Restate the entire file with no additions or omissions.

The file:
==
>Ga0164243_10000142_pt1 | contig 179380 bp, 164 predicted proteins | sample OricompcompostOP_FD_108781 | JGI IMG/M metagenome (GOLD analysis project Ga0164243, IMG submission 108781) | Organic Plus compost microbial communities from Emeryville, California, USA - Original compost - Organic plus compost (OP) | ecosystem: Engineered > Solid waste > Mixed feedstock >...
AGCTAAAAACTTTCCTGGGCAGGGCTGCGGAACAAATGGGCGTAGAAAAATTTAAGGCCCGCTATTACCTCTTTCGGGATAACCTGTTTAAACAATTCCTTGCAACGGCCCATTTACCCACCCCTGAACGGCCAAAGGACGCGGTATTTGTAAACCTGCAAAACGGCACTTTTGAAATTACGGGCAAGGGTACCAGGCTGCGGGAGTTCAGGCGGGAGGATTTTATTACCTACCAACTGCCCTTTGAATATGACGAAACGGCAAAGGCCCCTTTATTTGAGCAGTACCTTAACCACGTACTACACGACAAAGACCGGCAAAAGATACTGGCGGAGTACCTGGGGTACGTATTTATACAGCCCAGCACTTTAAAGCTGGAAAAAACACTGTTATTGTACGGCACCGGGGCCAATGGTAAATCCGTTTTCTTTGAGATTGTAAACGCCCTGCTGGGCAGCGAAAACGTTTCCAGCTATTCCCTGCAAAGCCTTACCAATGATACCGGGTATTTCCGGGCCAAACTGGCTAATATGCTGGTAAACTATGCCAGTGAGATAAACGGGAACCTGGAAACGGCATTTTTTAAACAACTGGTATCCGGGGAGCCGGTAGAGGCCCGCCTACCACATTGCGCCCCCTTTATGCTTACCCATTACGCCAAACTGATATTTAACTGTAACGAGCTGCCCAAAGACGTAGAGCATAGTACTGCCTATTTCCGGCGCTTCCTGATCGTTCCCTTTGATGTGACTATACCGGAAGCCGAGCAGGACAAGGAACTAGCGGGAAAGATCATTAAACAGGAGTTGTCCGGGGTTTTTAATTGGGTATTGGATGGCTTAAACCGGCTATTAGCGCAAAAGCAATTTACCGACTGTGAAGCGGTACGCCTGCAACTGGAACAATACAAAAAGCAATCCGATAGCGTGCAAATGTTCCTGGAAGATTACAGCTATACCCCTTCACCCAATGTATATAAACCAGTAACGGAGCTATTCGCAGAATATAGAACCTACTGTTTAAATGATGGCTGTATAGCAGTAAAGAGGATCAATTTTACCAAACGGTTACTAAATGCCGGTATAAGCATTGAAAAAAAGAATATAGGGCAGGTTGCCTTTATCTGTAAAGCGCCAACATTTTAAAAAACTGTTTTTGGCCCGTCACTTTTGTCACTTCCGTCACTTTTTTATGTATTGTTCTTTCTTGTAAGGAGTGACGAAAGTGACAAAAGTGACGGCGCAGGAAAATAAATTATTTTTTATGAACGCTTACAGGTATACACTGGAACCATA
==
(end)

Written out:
>Ga0164243_10000142_pt1 | contig 179380 bp, 164 predicted proteins | sample OricompcompostOP_FD_108781 | JGI IMG/M metagenome (GOLD analysis project Ga0164243, IMG submission 108781) | Organic Plus compost microbial communities from Emeryville, California, USA - Original compost - Organic plus compost (OP) | ecosystem: Engineered > Solid waste > Mixed feedstock >...
AGCTAAAAACTTTCCTGGGCAGGGCTGCGGAACAAATGGGCGTAGAAAAATTTAAGGCCCGCTATTACCTCTTTCGGGATAACCTGTTTAAACAATTCCTTGCAACGGCCCATTTACCCACCCCTGAACGGCCAAAGGACGCGGTATTTGTAAACCTGCAAAACGGCACTTTTGAAATTACGGGCAAGGGTACCAGGCTGCGGGAGTTCAGGCGGGAGGATTTTATTACCTACCAACTGCCCTTTGAATATGACGAAACGGCAAAGGCCCCTTTATTTGAGCAGTACCTTAACCACGTACTACACGACAAAGACCGGCAAAAGATACTGGCGGAGTACCTGGGGTACGTATTTATACAGCCCAGCACTTTAAAGCTGGAAAAAACACTGTTATTGTACGGCACCGGGGCCAATGGTAAATCCGTTTTCTTTGAGATTGTAAACGCCCTGCTGGGCAGCGAAAACGTTTCCAGCTATTCCCTGCAAAGCCTTACCAATGATACCGGGTATTTCCGGGCCAAACTGGCTAATATGCTGGTAAACTATGCCAGTGAGATAAACGGGAACCTGGAAACGGCATTTTTTAAACAACTGGTATCCGGGGAGCCGGTAGAGGCCCGCCTACCACATTGCGCCCCCTTTATGCTTACCCATTACGCCAAACTGATATTTAACTGTAACGAGCTGCCCAAAGACGTAGAGCATAGTACTGCCTATTTCCGGCGCTTCCTGATCGTTCCCTTTGATGTGACTATACCGGAAGCCGAGCAGGACAAGGAACTAGCGGGAAAGATCATTAAACAGGAGTTGTCCGGGGTTTTTAATTGGGTATTGGATGGCTTAAACCGGCTATTAGCGCAAAAGCAATTTACCGACTGTGAAGCGGTACGCCTGCAACTGGAACAATACAAAAAGCAATCCGATAGCGTGCAAATGTTCCTGGAAGATTACAGCTATACCCCTTCACCCAATGTATATAAACCAGTAACGGAGCTATTCGCAGAATATAGAACCTACTGTTTAAATGATGGCTGTATAGCAGTAAAGAGGATCAATTTTACCAAACGGTTACTAAATGCCGGTATAAGCATTGAAAAAAAGAATATAGGGCAGGTTGCCTTTATCTGTAAAGCGCCAACATTTTAAAAAACTGTTTTTGGCCCGTCACTTTTGTCACTTCCGTCACTTTTTTATGTATTGTTCTTTCTTGTAAGGAGTGACGAAAGTGACAAAAGTGACGGCGCAGGAAAATAAATTATTTTTTATGAACGCTTACAGGTATACACTGGAACCATA